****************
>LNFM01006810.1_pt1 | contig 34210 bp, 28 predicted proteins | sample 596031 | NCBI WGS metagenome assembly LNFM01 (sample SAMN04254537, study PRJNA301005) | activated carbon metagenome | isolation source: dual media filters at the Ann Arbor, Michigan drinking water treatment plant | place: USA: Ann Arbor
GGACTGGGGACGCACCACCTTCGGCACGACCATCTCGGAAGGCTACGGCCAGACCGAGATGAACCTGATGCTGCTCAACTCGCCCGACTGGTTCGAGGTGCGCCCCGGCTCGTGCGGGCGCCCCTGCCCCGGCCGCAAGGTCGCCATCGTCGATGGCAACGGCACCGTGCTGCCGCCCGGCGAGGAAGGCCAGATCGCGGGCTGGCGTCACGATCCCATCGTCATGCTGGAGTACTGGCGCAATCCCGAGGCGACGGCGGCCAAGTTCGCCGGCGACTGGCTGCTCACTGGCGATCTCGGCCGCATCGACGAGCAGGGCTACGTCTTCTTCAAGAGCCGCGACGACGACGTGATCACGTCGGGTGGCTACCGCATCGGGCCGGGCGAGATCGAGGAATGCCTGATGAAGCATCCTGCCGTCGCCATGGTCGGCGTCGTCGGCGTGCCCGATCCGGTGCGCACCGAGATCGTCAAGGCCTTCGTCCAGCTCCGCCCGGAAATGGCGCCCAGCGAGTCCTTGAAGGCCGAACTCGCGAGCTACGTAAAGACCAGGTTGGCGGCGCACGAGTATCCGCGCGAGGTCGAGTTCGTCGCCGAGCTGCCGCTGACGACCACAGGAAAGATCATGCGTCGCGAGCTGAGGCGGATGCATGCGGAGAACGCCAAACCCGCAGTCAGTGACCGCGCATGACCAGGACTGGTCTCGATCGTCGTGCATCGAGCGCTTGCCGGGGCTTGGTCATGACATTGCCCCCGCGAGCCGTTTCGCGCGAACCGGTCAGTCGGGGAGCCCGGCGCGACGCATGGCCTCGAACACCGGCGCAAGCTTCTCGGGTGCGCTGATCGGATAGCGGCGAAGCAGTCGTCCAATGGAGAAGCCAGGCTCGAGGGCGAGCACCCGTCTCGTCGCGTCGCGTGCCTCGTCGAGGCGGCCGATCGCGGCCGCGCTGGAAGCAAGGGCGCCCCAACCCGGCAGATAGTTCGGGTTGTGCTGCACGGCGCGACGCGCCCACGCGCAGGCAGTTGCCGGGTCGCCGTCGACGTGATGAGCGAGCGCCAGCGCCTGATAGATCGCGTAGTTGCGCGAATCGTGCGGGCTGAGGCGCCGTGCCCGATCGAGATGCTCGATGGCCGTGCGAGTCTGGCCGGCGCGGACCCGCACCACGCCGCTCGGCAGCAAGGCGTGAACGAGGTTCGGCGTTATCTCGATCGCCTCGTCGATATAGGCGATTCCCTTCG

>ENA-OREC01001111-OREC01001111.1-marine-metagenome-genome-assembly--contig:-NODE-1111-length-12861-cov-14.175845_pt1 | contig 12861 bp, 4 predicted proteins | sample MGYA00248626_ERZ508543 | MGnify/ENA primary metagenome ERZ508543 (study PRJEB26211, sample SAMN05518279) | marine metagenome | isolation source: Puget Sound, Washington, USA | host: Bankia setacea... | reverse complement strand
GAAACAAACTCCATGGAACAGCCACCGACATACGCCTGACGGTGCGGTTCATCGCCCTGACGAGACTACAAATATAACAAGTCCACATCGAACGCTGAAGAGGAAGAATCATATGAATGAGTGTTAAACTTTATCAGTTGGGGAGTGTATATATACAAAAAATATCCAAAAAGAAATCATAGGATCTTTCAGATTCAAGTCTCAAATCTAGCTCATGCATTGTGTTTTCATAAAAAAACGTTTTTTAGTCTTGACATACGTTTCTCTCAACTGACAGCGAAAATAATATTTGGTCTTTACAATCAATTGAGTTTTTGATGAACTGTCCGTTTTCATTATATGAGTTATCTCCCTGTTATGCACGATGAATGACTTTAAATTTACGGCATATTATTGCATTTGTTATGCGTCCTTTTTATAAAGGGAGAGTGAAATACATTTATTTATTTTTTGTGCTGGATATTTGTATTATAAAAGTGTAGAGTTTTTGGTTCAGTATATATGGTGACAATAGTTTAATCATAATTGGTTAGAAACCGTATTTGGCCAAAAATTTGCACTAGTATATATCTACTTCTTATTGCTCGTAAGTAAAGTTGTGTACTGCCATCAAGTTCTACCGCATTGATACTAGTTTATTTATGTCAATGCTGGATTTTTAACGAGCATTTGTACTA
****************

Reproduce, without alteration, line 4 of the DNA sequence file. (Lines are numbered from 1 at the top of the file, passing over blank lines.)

GAAACAAACTCCATGGAACAGCCACCGACATACGCCTGACGGTGCGGTTCATCGCCCTGACGAGACTACAAATATAACAAGTCCACATCGAACGCTGAAGAGGAAGAATCATATGAATGAGTGTTAAACTTTATCAGTTGGGGAGTGTATATATACAAAAAATATCCAAAAAGAAATCATAGGATCTTTCAGATTCAAGTCTCAAATCTAGCTCATGCATTGTGTTTTCATAAAAAAACGTTTTTTAGTCTTGACATACGTTTCTCTCAACTGACAGCGAAAATAATATTTGGTCTTTACAATCAATTGAGTTTTTGATGAACTGTCCGTTTTCATTATATGAGTTATCTCCCTGTTATGCACGATGAATGACTTTAAATTTACGGCATATTATTGCATTTGTTATGCGTCCTTTTTATAAAGGGAGAGTGAAATACATTTATTTATTTTTTGTGCTGGATATTTGTATTATAAAAGTGTAGAGTTTTTGGTTCAGTATATATGGTGACAATAGTTTAATCATAATTGGTTAGAAACCGTATTTGGCCAAAAATTTGCACTAGTATATATCTACTTCTTATTGCTCGTAAGTAAAGTTGTGTACTGCCATCAAGTTCTACCGCATTGATACTAGTTTATTTATGTCAATGCTGGATTTTTAACGAGCATTTGTACTA